Setting up iOS Automation on Sauce Labs with Cucumber and Appium

October 7th, 2013 by Shashikant Jagtap

Automated mobile testing with Cucumber & AppiumAbstract

Sauce Labs has recently announced Appium support which makes it easier to test mobile apps in the cloud. Appium is a mobile test automation framework for hybrid and native mobile apps. Cucumber is a behaviour driven development a.k.a BDD tool used with different programming languages. The combination of Cucumber and Appium can be used for automating iOS apps in the cloud using Sauce Labs. This is a repost of the original post. In this post, we will see how to set up test automation of our iOS app in the cloud using Sauce Labs.

Getting Started

In order to get started, we need to have the initial setup handy. This includes the following:

  • Mac OSX 10.7.4 or higher with Xcode installed with command line tools.
  • Your app source code or a prebuilt .app bundle for your app. Browse wide range of open-source iOS apps
  • Saucelabs Username and API key. Signup for Saucelabs free account.
  • Web development environment on Mac OSX for Ruby including Xcode, RVM, HomeBrew, Git and Ruby. Follow Moncef’s blog
  • Appium-Ruby-console  with Node and npm (Node must be >= v0.8)
  • Ruby 1.9.3

Get Appium and Your iOS App

Before we go ahead, let’s get the Appium server up and running. There are two ways to do it-

  •  You can download Mac OSX Appium.dmg package and launch Appium.
  • You can run it from source. Follow instructions. You need to make sure, You have authorized use of the iOS Simulator. If you are running Appium from NPM, you’ll do this by running
$ sudo authorize_ios

There are a wide range of open source iOS mobile apps available here, we are going to use PlainNote iOS app for this tutorial.

Compile and Upload iOS App on SauceLabs

Now we need to compile PlainNote App with Sauce. [ Note Additional parameter TARGET_DEVICE_FAMILY]

$ git clone https://github.com/vkoser/PlainNote
$ cd PlainNote
$ xcodebuild -sdk iphonesimulator6.0 TARGETED_DEVICE_FAMILY=1

In Sauce, there are optional parameters like TARGETED_DEVICE_FAMILY parameter . To build an app for iPhone, we use  TARGETED_DEVICE_FAMILY= 1, for iPad  TARGETED_DEVICE_FAMILY=2 .

Now, once the build is successful, it will create “PlaneNote.app” at ‘/build/Release-iphonesimulator‘.

$ cd /build/Release-iphonesimulator/
$ ls
PlainNote.app PlainNote.app.dSYM
  •  Zip the PlainNote App & Upload to SauceLabs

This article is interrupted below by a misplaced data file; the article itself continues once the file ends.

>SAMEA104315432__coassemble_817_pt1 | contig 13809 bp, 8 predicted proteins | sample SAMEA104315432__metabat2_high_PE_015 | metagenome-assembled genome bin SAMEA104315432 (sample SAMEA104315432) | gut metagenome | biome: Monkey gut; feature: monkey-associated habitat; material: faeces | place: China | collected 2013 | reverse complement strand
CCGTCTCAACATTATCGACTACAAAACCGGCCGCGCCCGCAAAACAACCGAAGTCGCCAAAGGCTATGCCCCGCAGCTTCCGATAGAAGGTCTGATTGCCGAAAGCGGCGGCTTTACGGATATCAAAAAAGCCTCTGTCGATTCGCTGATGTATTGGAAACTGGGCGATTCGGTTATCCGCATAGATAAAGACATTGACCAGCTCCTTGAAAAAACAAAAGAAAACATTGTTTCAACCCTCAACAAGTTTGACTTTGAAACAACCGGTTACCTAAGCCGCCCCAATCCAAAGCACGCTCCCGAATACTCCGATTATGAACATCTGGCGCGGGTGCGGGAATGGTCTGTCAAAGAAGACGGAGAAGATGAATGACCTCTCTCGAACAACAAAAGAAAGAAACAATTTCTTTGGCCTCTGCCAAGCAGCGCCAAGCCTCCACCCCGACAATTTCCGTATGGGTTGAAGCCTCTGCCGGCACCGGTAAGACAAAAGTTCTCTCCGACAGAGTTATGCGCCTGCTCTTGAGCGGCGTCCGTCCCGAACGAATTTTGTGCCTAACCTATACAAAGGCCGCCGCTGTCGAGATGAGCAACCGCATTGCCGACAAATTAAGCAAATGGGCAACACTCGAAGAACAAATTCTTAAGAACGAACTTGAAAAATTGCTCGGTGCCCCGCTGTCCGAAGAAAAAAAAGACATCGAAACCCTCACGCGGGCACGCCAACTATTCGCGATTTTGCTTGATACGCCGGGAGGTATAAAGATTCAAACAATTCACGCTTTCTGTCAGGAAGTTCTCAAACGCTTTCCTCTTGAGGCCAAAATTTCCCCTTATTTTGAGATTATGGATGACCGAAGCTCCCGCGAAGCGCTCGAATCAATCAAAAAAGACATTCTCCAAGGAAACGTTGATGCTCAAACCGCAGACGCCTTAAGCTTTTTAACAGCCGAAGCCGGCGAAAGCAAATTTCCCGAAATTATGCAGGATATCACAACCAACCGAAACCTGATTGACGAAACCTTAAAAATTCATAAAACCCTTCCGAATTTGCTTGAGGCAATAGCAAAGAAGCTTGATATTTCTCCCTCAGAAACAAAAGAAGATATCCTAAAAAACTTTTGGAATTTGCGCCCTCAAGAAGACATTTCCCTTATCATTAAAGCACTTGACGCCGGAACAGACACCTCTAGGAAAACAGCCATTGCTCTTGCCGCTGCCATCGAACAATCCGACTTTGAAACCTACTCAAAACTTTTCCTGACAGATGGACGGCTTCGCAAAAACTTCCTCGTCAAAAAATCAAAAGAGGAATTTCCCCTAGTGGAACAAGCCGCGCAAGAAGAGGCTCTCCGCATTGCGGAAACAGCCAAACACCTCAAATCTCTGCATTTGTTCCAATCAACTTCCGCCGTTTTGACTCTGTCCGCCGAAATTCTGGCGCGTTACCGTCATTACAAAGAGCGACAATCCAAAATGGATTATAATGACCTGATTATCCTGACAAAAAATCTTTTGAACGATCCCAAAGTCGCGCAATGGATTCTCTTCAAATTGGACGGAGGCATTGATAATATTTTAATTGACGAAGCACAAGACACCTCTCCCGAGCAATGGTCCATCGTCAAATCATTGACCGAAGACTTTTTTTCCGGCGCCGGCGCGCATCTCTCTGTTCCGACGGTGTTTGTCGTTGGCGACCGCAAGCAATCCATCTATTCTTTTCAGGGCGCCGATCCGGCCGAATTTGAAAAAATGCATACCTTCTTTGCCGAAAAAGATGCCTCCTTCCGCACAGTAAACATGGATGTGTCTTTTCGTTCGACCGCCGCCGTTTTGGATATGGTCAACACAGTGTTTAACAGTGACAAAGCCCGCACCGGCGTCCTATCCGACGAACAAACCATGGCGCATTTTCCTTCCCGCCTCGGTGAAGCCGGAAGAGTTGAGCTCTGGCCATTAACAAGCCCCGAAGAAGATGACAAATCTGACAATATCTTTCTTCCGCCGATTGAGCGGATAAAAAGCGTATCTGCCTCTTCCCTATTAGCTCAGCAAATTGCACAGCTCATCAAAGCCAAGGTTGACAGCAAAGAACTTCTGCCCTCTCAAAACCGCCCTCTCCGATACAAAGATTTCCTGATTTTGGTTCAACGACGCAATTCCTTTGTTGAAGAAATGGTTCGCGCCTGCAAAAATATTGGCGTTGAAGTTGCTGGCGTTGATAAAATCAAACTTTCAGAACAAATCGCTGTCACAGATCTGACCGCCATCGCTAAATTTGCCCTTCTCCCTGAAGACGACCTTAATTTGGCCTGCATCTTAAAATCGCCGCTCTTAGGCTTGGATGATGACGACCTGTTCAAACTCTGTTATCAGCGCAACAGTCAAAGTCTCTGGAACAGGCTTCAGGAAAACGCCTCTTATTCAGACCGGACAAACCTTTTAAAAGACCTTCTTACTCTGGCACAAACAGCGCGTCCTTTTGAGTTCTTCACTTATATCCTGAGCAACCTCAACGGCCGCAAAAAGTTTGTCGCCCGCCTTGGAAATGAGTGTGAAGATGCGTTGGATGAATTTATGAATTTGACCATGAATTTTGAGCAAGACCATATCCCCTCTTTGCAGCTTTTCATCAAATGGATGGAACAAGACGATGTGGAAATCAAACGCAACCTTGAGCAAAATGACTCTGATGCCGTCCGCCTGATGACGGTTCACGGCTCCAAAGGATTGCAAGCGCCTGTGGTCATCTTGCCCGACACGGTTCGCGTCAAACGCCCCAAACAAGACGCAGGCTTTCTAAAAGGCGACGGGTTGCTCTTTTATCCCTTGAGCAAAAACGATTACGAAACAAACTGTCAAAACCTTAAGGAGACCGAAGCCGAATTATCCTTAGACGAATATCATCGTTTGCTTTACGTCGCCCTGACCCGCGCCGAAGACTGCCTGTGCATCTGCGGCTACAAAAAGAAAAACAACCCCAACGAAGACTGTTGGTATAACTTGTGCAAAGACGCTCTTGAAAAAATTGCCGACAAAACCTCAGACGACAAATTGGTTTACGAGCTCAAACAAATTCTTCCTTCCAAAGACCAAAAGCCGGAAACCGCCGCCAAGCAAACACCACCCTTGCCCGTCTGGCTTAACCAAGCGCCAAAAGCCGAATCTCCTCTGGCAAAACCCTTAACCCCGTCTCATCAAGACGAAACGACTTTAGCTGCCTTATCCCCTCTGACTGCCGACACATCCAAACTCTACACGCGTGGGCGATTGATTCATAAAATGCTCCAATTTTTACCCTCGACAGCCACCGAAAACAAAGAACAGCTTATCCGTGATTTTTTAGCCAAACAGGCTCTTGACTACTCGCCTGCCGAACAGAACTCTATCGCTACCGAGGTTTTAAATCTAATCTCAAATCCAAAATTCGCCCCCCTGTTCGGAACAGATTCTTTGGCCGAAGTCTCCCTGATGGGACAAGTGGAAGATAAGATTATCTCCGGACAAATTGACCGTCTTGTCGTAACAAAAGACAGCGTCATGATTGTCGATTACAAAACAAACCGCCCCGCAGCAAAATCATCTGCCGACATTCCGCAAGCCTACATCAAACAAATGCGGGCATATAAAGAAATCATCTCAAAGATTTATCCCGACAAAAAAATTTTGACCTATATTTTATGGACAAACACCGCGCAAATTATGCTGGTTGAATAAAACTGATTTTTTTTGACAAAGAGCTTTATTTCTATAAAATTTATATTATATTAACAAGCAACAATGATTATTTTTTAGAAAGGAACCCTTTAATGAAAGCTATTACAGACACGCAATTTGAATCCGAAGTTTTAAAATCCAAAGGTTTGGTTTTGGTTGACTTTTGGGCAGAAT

Now that we have ‘PlainNote.app‘, we need to zip it by navigating to that directory

$ cd /build/Release-iphonesimulator/
$ zip -r PlainNote.zip PlainNote.app

Now you will see ‘PlainNote.zip‘ file in that directory

$ ls
PlainNote.app      PlainNote.app.dSYM PlainNote.zip

Now, we need to upload this file to Sauce Labs temporary storage using the Sauce REST API. I am using my Username and API key here.

$ curl -u Shashikant86:xxxxxxxx-xxxx-xxxx-xxxx-xxxxxxxxbfc3 -X POST "http://saucelabs.com/rest/v1/storage/Shashikant86/PlainNote.zip?overwrite=true" -H "Content-Type: application/octet-stream" --data-binary @/path/to/PlainNote/build/Release-iphonesimulator/PlainNote.zip

It will show you response something like this,

{"username": "Shashikant86", "size": 42190, "md5": "6ef42125b024188976af9d6b8a104105", "filename": "PlainNote.zip"}

It will be now uploaded to “sauce-storage:PlainNote.zip“. Now we are all set for writing tests for the application with Cucumber.

Setup Cucumber project

Now that we have already uploaded our app on SauceLabs temporary storage, we can setup Cucumber project to talk to the mobile app in the cloud. I assume that you are familiar with the BDD Code and code structure for the Cucumber project. Please refer my old post if you are not aware of BDD code.

  • Create Gemfile

We need a Gemfile in order to specify all our dependencies

$ mkdir sauce-cucumber-appium
$ cd sauce-cucumber-appium
$ rvm use 1.9.3
$ vim Gemfile

Now insert the following dependencies into the Gemfile

source "https://www.rubygems.org"
gem "rest-client"
gem "rspec"
gem "selenium-webdriver"
gem "cucumber"
gem "rspec-expectations"

Now we need to install the bundle to download all the dependencies.

$ bundle install

This will create a ‘Gemfile.lock’ file.

  •  Create Feature File 

Now, we will write a feature file using Given When Then format. The feature file is written using the Gherkin Domain Specific Language.

Let’s create ‘features/plain_note_sauce.feature‘ file.

$ vim features/plain_note_sauce.feature

The PlainNote app feature will look something like this

Feature: Notes 
  As iOS automation specialist 
  I want to setup iOS app automation in the cloud using Saucelabs, Appium and cucumber 

Scenario: Add new Note using PlainNote App 

  Given I have App running with appium on Sauce 
  When click + button using sauce driver